I get the sense that in many councils the camp reservations have often born the brunt of budget shortfalls because they are the easiest places to pull funds from when there is a bad year.  And that can work out OK, except that you have to actually put that money back when you get the good years and I think that was getting skipped in many cases as well.

  • Like 1
Link to post
Share on other sites
2 hours ago, 5thGenTexan said:

What does "All Unique and Timely Abuse Claims" mean vs All Not Barred....Claims  on the chart?

  • All Unique and Timely Abuse Claims = All claims that are unique (not duplicates) and timely (filed by the deadline in November)
  • All Not Barred Unique and Timely Abuse Claims = All claims that are unique (not duplicates) and timely (filed by the deadline in November) and within the statute of limitations deadline for that state (not barred).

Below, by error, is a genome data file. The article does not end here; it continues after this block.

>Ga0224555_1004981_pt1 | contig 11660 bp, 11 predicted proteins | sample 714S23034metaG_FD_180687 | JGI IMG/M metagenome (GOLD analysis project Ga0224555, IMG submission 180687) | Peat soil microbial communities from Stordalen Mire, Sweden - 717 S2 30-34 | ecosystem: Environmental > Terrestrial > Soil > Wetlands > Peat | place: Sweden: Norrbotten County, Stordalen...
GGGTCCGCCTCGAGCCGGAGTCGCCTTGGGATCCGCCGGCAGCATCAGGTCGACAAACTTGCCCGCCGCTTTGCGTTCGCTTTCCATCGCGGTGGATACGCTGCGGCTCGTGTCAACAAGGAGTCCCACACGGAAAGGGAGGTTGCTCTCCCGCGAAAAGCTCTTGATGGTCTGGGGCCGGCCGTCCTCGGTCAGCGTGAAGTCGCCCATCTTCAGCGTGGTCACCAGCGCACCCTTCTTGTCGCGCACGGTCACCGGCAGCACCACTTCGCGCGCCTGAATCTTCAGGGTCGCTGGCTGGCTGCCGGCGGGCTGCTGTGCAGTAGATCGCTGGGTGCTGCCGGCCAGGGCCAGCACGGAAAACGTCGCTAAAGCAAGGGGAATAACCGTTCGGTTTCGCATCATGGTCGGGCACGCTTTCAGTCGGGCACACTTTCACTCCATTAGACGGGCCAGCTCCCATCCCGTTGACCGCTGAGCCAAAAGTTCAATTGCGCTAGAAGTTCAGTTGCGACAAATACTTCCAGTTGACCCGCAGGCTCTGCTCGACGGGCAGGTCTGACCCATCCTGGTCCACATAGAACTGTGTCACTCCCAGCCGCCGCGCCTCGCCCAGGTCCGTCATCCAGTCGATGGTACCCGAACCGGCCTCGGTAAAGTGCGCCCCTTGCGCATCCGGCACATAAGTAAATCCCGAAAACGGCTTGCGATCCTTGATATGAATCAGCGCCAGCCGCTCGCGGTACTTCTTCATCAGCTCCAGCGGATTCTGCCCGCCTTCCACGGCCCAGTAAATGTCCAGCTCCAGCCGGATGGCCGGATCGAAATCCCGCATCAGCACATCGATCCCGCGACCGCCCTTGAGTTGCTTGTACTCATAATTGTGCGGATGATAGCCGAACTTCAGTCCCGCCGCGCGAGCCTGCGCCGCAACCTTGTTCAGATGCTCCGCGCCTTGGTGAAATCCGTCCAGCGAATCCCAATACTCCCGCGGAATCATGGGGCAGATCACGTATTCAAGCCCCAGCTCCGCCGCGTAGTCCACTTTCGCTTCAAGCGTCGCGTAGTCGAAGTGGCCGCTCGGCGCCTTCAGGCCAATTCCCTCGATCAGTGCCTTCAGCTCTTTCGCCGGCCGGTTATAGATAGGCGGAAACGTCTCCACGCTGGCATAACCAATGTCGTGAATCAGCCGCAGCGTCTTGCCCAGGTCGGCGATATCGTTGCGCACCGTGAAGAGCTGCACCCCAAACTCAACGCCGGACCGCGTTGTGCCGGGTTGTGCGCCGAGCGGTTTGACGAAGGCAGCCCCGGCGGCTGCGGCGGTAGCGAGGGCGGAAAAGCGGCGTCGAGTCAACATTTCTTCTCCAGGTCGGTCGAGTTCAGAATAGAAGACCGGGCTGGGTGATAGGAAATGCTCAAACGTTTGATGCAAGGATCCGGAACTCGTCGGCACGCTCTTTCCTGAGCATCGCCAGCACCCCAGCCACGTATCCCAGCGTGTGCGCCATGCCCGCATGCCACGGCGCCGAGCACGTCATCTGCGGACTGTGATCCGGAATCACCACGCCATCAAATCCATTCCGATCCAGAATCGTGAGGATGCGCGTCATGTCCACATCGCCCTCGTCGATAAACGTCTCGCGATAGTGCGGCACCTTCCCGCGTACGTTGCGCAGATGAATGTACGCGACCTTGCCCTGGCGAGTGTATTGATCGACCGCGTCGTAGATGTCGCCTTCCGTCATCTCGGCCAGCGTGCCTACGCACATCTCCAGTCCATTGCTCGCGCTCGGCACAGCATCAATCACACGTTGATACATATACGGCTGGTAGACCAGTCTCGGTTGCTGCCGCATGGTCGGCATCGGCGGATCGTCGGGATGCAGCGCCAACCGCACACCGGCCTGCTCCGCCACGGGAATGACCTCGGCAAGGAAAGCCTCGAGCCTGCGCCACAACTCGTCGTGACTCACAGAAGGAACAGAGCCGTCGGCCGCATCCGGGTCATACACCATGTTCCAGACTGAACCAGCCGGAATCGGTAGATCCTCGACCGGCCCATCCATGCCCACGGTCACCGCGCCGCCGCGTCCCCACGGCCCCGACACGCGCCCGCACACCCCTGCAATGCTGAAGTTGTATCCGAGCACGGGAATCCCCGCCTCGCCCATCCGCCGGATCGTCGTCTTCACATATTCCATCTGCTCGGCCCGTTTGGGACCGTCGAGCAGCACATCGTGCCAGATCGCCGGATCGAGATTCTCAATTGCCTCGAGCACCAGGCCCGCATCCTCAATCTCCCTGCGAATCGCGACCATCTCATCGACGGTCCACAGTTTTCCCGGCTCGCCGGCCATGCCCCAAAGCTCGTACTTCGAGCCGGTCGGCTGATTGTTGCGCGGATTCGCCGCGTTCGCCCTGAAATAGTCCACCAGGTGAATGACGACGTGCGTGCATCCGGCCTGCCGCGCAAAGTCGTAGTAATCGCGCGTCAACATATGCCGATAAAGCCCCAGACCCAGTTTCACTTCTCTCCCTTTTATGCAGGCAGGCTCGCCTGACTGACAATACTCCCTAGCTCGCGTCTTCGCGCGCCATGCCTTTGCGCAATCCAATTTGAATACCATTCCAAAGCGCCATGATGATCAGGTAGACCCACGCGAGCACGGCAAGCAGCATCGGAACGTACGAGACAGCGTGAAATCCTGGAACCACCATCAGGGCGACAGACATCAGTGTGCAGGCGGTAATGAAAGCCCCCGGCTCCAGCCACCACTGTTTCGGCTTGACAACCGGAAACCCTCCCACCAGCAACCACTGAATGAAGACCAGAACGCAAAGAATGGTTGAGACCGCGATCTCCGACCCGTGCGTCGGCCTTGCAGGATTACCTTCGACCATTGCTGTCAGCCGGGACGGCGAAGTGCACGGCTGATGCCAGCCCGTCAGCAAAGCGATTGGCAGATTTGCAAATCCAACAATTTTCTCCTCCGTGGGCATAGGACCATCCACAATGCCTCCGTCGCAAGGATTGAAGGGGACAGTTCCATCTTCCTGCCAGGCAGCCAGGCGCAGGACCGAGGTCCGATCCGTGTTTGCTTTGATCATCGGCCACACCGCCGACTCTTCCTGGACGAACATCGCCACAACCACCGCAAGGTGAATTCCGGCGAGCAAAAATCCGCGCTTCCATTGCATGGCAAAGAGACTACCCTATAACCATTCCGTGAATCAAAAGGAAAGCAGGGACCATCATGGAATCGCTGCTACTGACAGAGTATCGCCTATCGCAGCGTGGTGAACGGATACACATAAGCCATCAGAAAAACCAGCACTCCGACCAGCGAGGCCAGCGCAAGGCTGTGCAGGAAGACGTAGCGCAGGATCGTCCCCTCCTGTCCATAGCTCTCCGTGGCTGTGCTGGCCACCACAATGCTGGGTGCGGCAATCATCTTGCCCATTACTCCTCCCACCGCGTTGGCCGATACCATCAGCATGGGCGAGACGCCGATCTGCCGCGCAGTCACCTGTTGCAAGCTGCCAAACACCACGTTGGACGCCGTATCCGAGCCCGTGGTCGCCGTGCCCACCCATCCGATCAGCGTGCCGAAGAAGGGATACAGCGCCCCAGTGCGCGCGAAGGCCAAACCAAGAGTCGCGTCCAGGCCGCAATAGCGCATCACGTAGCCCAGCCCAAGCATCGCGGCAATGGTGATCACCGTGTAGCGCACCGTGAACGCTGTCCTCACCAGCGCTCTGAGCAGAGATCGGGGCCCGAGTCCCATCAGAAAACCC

Edited by CynicalScouter
  • Thanks 1
  • Upvote 1
Link to post
Share on other sites
17 hours ago, elitts said:

This depends on your perspective.  I don't know if these camps were ever really self-sufficient, but it wouldn't surprise me if they weren't.  I think a good summer camp is important enough to the experience that I don't mind a LC running a money losing camp, where you run into a problem is when you have a state like Michigan where we have so many camps that they are all losing money, while if you shut down 1/4-1/3 of them and re-shuffle the scouts to fill up the remaining camps, they'd all be in the black.